This year marks the 70th anniversary of this WHO Day and the slogan for it is “Health for All”. The theme of this year is “Universal health coverage: everyone, everywhere.” World Health Day is a global health awareness day which is observed on April 7. It was on April 7, 1948 that the WHO was established.
Universal health coverage is WHO’s number one goal at a time when at least half of the world’s population still does not have full coverage of essential health services. About 100 million people are still being pushed into extreme poverty (defined as living on US $ 1.90 or less a day) because they have to pay for health care. Over 800 million people (almost 12 per cent of the world’s population) spend at least 10 per cent of their household budgets to pay for health care. All United Nations member states have agreed to try to achieve universal health coverage (UHC) by 2030, as part of the sustainable development goals.
Universal health coverage means that people are able to get good and prompt treatment for their ailments without becoming bankrupt or facing any financial stress, as they do today. The insulation of people by UHC from the stress of financial problems of getting money to pay for the life saving medicines and treatment, ensures that people do not become poorer or jeopardise their or their children’s future. Sickness is so predominant in the world today and affects nearly everyone and people have to pay a heavy price for their treatment. In the process of getting treated many people use all their bank savings or take a loan to pay the heavy bills. This is pushing the world into poverty in spite of all collective efforts of nations to pull people out of poverty.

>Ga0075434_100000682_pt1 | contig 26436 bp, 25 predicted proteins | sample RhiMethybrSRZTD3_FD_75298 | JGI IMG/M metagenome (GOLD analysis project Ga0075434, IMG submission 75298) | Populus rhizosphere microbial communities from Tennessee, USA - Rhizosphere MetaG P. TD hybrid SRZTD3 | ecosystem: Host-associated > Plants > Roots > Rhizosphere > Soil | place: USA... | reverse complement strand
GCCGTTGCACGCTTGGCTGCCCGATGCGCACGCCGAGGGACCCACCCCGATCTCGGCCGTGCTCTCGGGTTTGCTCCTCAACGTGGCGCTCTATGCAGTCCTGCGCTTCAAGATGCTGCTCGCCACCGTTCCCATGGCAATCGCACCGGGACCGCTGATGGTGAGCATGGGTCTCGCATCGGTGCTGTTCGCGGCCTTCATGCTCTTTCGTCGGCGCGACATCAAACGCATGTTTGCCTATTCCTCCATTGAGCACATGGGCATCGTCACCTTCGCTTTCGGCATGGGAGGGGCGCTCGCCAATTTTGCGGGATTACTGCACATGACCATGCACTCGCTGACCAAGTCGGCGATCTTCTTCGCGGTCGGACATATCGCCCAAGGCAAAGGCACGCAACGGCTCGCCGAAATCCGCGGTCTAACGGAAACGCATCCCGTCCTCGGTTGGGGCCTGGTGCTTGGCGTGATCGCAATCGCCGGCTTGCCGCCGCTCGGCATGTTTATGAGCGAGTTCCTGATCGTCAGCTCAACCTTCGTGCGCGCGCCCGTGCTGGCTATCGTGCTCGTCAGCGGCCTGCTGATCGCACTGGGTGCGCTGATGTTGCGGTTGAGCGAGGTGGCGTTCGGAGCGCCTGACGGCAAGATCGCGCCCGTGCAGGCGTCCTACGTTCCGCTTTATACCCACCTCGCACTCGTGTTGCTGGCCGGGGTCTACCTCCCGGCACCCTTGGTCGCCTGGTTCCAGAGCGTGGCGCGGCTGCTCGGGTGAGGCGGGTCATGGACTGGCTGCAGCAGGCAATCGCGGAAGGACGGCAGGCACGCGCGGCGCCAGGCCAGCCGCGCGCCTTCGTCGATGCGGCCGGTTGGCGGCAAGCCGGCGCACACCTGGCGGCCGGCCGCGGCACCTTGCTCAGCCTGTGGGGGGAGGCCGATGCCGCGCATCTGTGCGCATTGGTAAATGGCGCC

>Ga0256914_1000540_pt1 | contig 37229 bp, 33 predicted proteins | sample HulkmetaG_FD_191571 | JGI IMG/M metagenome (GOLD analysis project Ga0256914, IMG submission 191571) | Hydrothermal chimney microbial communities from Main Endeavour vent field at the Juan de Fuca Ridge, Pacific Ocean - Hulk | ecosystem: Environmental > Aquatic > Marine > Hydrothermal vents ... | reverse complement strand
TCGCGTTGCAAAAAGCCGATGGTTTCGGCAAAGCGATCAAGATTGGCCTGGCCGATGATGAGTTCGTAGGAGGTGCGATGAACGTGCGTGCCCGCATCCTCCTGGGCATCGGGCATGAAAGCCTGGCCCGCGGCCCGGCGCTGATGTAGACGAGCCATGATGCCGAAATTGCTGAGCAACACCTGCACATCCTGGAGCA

UHC covers all aspects of health services that are essential for all, from health promotion to prevention, treatment, rehabilitation, and palliative care. It enables all of us to be able to reach out easily to the very important health services required to prevent disease and death. It also makes sure that these services to which the people have easy and timely access, are of good quality and are highly effective.